Trust is earned. The military sends in troops to establish safe zones throughout the city. They tell everybody that they’re safe in a war zone of infected. Don’t believe everything you hear. Madison sneaks outside the safe zone. She discovers soldiers in black armed to the teeth with gas masks. Her gut tells her to hide under a car because there might be something else going on. There was a stadium full of zombies and the soldiers realized that they lost control. They abandoned the civilians to fend for themselves. We can’t be giving away trust like fruitcakes on Christmas. Trust is like climbing a mountain. Only time, dedication, and continuous follow through will get you to the top.

Is America going in the right direction or have lost our way? How do you view the present state of America and the world?

Share in the comments.

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Lessons Learned from the Book, Quiet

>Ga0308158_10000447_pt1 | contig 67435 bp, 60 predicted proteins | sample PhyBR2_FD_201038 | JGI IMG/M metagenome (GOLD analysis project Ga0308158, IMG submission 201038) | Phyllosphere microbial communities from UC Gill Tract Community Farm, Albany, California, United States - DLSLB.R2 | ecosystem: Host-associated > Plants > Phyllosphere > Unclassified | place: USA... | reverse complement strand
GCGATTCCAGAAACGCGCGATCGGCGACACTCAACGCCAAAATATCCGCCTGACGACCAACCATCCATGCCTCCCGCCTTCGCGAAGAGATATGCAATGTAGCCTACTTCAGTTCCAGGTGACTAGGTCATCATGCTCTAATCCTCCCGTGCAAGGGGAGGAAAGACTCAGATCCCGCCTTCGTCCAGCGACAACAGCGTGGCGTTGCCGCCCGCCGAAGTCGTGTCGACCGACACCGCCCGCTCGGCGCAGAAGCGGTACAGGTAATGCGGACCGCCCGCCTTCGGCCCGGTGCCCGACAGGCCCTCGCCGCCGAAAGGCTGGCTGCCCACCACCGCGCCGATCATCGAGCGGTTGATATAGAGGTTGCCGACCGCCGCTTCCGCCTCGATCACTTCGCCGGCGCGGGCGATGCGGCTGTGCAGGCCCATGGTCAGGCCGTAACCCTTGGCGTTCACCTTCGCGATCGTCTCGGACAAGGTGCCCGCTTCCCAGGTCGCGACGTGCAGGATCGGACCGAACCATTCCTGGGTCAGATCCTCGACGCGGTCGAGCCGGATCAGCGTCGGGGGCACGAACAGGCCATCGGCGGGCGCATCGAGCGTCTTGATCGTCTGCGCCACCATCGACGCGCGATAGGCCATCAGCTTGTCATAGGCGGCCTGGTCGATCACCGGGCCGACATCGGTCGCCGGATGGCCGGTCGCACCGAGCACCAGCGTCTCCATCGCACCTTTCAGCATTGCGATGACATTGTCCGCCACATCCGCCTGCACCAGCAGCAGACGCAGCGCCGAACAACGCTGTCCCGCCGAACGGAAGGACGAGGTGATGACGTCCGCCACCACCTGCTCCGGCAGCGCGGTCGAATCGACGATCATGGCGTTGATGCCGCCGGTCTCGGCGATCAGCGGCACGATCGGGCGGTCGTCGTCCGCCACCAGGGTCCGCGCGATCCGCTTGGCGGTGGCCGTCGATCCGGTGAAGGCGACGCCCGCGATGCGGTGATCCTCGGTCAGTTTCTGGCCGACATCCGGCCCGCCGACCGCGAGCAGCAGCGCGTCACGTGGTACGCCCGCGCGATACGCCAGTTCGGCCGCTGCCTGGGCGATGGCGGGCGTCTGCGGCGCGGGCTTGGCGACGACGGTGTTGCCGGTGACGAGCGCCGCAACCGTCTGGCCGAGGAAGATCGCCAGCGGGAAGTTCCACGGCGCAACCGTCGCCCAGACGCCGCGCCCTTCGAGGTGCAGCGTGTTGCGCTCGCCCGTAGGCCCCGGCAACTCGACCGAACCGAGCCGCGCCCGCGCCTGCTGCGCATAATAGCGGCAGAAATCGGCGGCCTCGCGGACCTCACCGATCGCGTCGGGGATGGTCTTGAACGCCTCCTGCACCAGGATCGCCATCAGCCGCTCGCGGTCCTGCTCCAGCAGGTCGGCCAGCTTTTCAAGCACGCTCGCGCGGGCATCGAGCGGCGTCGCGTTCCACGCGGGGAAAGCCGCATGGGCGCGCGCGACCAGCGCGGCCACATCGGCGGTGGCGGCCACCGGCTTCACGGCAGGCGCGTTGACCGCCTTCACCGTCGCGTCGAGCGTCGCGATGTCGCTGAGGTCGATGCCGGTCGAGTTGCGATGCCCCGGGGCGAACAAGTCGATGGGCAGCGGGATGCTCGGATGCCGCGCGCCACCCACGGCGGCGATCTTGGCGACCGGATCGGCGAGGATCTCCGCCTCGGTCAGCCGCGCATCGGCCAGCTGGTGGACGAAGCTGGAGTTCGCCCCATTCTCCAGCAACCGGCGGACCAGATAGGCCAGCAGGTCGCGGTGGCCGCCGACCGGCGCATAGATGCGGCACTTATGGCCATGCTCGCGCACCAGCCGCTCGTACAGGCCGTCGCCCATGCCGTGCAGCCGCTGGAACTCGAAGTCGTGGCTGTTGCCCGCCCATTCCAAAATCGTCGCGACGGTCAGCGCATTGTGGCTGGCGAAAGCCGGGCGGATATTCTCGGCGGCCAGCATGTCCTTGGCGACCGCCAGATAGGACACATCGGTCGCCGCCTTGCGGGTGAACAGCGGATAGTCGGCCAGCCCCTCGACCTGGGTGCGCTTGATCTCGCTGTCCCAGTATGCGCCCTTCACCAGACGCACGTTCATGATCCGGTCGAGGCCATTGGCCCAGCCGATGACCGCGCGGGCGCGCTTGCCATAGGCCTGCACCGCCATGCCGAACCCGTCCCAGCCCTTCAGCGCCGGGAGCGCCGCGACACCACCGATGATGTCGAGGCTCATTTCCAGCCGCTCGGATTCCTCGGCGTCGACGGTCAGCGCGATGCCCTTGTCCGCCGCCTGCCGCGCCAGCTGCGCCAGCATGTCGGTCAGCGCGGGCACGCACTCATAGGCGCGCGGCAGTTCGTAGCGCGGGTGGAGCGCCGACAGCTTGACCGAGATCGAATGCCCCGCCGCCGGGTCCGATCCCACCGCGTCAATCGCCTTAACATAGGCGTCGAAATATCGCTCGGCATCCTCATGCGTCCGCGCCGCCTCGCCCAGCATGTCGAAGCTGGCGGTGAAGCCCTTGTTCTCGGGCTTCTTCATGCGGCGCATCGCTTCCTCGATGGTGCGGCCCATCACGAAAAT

Quiet: The Power of Introverts in a World That Can’t Stop Talking is a book about Introverts like myself that have always been misunderstood and at times labeled an outcast or a loner.

1. Accept who you are

I found a book that explains why I am the way I am and gives me the realization that it’s important to be accepting of my personality and who I am as a person.

Small talk has always been a struggle for me, which is why I stayed in the computer labs in junior high and high school instead of socializing outside with my peers.  My biggest fear was that when I initiate a conversation, the world might come to an end if I run out of something to talk about and be left with awkward silence.

I didn’t feel like I belonged because something was different about me.  The moments of silence without talking is thought of as a weakness and for so many years, I seemed to believe there was something wrong with me.